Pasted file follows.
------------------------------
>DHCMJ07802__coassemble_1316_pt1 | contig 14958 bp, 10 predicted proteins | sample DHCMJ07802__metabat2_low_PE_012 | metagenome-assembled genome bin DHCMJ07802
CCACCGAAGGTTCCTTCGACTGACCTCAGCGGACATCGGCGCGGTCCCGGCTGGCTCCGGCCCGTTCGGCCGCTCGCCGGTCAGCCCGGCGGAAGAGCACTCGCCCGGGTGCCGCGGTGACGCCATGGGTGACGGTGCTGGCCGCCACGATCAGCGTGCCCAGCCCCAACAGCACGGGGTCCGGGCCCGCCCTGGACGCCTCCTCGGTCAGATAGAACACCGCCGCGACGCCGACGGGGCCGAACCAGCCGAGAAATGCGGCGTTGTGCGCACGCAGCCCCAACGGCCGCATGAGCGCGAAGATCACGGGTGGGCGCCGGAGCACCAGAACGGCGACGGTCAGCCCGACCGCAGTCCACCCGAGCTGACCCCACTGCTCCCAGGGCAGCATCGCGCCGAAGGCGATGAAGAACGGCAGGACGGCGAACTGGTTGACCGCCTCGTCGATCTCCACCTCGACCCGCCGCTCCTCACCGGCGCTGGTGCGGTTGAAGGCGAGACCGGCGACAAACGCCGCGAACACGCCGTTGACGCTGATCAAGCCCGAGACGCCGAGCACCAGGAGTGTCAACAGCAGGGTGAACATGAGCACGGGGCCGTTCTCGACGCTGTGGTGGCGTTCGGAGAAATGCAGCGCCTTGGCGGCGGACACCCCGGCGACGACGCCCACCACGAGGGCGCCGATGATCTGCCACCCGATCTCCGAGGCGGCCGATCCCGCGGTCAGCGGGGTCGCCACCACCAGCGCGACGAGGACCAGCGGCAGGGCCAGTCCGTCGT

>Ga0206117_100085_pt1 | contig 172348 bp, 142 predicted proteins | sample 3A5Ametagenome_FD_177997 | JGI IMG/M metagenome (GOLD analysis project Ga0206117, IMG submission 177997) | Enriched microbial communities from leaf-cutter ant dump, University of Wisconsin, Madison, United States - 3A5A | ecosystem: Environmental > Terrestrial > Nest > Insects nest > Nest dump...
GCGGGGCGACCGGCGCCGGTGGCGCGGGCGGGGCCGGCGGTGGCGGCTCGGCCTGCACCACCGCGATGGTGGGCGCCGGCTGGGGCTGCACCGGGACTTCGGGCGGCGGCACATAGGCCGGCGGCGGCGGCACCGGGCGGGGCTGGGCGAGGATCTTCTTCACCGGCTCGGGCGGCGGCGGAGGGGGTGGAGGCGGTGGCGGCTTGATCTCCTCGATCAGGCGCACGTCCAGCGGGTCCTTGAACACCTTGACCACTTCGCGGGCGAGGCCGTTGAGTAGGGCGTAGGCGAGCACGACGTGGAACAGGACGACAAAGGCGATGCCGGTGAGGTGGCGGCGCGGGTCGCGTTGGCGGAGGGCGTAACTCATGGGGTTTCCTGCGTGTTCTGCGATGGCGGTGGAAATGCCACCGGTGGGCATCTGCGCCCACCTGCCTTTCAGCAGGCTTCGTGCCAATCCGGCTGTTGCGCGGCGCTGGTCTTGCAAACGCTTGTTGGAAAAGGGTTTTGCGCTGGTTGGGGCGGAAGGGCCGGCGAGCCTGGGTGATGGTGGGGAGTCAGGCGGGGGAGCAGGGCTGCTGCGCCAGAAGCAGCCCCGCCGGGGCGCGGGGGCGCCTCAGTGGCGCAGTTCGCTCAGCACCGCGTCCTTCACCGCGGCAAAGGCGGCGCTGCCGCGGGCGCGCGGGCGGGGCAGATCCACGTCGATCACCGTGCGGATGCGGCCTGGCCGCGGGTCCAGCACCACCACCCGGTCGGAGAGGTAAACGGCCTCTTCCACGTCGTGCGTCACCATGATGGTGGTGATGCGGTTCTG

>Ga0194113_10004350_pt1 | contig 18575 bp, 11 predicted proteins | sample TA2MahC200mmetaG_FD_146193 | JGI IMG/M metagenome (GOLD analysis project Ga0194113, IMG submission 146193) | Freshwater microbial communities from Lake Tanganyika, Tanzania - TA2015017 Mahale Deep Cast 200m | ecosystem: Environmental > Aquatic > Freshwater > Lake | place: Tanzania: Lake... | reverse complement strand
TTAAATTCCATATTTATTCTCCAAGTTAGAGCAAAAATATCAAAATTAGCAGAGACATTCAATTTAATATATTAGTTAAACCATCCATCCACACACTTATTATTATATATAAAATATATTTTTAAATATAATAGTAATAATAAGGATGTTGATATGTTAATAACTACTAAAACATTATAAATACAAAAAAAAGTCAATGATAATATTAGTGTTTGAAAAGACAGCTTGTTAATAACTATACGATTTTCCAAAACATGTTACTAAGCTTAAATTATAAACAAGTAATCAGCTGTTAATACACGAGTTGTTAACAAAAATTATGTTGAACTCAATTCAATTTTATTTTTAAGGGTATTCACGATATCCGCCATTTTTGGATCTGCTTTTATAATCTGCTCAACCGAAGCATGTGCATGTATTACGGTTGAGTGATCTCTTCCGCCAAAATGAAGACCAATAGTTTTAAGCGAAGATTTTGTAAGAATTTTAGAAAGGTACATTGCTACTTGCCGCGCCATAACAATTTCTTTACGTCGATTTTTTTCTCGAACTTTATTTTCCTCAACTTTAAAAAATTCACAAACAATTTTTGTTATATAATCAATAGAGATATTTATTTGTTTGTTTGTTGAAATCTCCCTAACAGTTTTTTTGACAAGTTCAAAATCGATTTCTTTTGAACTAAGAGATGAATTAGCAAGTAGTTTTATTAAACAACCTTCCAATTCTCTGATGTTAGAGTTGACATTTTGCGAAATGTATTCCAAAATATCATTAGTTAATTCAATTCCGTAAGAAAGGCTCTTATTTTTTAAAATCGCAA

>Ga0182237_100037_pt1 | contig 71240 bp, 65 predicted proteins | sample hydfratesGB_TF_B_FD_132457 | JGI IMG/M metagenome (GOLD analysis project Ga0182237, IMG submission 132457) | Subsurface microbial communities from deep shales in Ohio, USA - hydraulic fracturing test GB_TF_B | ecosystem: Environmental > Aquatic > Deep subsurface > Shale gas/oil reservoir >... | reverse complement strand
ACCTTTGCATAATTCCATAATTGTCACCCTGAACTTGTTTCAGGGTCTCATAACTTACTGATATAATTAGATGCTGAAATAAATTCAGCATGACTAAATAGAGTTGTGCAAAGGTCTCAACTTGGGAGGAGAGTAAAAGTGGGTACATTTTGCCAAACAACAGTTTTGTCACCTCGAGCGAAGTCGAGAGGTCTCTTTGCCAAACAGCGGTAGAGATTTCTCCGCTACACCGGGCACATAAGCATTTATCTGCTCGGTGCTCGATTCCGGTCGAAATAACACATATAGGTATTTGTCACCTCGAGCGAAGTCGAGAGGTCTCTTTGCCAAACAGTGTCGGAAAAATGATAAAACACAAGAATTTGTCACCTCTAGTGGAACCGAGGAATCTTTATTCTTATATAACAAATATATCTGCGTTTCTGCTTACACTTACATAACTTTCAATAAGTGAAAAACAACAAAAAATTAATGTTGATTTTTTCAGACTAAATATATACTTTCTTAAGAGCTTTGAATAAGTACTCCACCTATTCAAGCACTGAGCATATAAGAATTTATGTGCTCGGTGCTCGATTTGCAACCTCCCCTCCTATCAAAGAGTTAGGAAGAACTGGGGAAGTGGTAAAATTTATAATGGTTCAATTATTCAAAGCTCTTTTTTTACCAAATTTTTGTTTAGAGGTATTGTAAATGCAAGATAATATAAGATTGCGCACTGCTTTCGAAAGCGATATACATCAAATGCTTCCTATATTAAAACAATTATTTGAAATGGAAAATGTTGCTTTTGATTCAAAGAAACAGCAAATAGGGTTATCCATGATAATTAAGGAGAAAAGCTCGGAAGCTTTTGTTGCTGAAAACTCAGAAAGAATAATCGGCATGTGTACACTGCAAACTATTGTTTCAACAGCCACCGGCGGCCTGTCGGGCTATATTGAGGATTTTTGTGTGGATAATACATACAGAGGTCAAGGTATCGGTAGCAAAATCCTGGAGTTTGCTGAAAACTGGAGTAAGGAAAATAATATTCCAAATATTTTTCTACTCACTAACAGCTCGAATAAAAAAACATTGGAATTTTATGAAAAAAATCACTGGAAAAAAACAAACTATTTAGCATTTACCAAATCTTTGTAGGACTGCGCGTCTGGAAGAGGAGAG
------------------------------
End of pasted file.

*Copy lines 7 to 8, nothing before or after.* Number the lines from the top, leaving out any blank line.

>Ga0182237_100037_pt1 | contig 71240 bp, 65 predicted proteins | sample hydfratesGB_TF_B_FD_132457 | JGI IMG/M metagenome (GOLD analysis project Ga0182237, IMG submission 132457) | Subsurface microbial communities from deep shales in Ohio, USA - hydraulic fracturing test GB_TF_B | ecosystem: Environmental > Aquatic > Deep subsurface > Shale gas/oil reservoir >... | reverse complement strand
ACCTTTGCATAATTCCATAATTGTCACCCTGAACTTGTTTCAGGGTCTCATAACTTACTGATATAATTAGATGCTGAAATAAATTCAGCATGACTAAATAGAGTTGTGCAAAGGTCTCAACTTGGGAGGAGAGTAAAAGTGGGTACATTTTGCCAAACAACAGTTTTGTCACCTCGAGCGAAGTCGAGAGGTCTCTTTGCCAAACAGCGGTAGAGATTTCTCCGCTACACCGGGCACATAAGCATTTATCTGCTCGGTGCTCGATTCCGGTCGAAATAACACATATAGGTATTTGTCACCTCGAGCGAAGTCGAGAGGTCTCTTTGCCAAACAGTGTCGGAAAAATGATAAAACACAAGAATTTGTCACCTCTAGTGGAACCGAGGAATCTTTATTCTTATATAACAAATATATCTGCGTTTCTGCTTACACTTACATAACTTTCAATAAGTGAAAAACAACAAAAAATTAATGTTGATTTTTTCAGACTAAATATATACTTTCTTAAGAGCTTTGAATAAGTACTCCACCTATTCAAGCACTGAGCATATAAGAATTTATGTGCTCGGTGCTCGATTTGCAACCTCCCCTCCTATCAAAGAGTTAGGAAGAACTGGGGAAGTGGTAAAATTTATAATGGTTCAATTATTCAAAGCTCTTTTTTTACCAAATTTTTGTTTAGAGGTATTGTAAATGCAAGATAATATAAGATTGCGCACTGCTTTCGAAAGCGATATACATCAAATGCTTCCTATATTAAAACAATTATTTGAAATGGAAAATGTTGCTTTTGATTCAAAGAAACAGCAAATAGGGTTATCCATGATAATTAAGGAGAAAAGCTCGGAAGCTTTTGTTGCTGAAAACTCAGAAAGAATAATCGGCATGTGTACACTGCAAACTATTGTTTCAACAGCCACCGGCGGCCTGTCGGGCTATATTGAGGATTTTTGTGTGGATAATACATACAGAGGTCAAGGTATCGGTAGCAAAATCCTGGAGTTTGCTGAAAACTGGAGTAAGGAAAATAATATTCCAAATATTTTTCTACTCACTAACAGCTCGAATAAAAAAACATTGGAATTTTATGAAAAAAATCACTGGAAAAAAACAAACTATTTAGCATTTACCAAATCTTTGTAGGACTGCGCGTCTGGAAGAGGAGAG